Tony tries to balance his personal life (dates with "persuasive" food writer! family Thanksgiving [complete with illicit bird]!) and his work (hateful boss! wonderful nutjob partner! still-at-liberty villain!), with both silly and serious results. Is a double agent really a triple agent? And what's Tony going to do when his nemesis figures out his shocking weak spot?!

Ooh, surprises! And guffaws. Also, uh-oh. I need the next book!

Chew: Volume 2: International Flavor

by John Layman (story) and Rob Guillory (art), 121 pages

When Tony takes an off-the-record trip to a chicken-loving resort island in pursuit of a lead, what begins as curiosity quickly turns personal. Now he's got to coordinate with a crazy Agriculture Department agent, dig up a grave, locate a stolen fighting rooster, talk his greedy chef of a brother out of job, rescue the woman of his dreams, and deal with a potential Russian vampire linked to the vigilante conspiracy theorist from volume one. And of course he has to eat a lot of questionable stuff to do it.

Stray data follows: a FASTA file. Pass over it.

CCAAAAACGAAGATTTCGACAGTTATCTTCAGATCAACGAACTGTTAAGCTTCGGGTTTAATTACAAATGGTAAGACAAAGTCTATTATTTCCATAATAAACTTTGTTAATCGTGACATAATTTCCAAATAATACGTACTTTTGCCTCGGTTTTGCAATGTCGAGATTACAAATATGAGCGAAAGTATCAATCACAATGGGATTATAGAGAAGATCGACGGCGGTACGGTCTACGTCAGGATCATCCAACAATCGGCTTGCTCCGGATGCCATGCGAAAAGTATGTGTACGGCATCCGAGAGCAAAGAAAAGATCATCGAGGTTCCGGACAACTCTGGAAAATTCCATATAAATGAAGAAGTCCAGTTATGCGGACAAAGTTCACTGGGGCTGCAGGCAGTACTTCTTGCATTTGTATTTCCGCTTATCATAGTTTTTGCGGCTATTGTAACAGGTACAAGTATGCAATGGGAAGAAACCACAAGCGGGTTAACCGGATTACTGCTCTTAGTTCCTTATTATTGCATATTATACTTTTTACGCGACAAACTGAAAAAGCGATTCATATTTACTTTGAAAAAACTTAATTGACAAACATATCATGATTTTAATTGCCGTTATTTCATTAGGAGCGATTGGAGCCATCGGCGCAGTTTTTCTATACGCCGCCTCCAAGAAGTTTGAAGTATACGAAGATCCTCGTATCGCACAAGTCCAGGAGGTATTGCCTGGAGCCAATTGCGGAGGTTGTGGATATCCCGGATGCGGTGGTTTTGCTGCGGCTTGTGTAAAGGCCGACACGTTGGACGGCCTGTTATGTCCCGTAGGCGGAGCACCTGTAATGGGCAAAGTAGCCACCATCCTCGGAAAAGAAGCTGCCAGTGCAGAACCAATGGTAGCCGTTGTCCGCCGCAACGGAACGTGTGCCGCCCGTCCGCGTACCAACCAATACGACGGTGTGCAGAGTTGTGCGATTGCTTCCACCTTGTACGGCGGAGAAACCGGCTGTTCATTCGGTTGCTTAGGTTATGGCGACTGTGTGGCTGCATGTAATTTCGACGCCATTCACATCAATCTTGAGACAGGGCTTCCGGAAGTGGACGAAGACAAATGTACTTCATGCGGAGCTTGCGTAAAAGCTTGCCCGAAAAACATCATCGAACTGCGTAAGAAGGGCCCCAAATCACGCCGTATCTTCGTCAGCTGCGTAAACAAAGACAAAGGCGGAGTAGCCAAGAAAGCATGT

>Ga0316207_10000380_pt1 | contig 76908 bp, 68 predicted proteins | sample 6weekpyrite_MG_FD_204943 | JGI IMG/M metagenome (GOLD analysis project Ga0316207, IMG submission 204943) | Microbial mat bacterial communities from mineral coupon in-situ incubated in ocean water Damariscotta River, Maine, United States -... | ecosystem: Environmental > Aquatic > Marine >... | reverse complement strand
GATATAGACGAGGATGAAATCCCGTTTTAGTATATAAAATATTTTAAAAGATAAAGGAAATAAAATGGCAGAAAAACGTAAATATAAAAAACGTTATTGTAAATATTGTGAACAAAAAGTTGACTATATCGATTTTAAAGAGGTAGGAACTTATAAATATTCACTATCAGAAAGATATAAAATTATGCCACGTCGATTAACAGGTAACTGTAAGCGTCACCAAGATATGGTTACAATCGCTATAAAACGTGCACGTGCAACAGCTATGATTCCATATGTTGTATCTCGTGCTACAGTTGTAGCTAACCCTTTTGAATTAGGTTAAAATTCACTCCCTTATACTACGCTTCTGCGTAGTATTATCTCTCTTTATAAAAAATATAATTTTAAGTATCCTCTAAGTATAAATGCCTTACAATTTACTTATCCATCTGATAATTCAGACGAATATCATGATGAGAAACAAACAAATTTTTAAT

I keep cracking up over every little thing in this series. Notes on walls and bulletin boards ("Colonel Sanders wanted for questioning"--"TPS Reports must be filed by end of day!"). All the different brands of artificial chicken products, such as Poult-Free and my favorite, Fricken (think "ribbit"). And the undefeated rooster's wall of fame ("Poyo: Behind the Mask"--"Cockfight will be followed immediately by BBQ"--"Could Poyo Beat a Man?"--the answer is "yes," by the way). And those are just from the backgrounds. :)

XxxHolic: Volume 18

by CLAMP, 180 pages

Watanuki asks for Dômeki's help with one customer and shoos him away while dealing with another. In both cases, and following a visit from old friends, Watanuki shows himself to have grown stronger, both in powers and spirit, which is a comfort to his loved ones.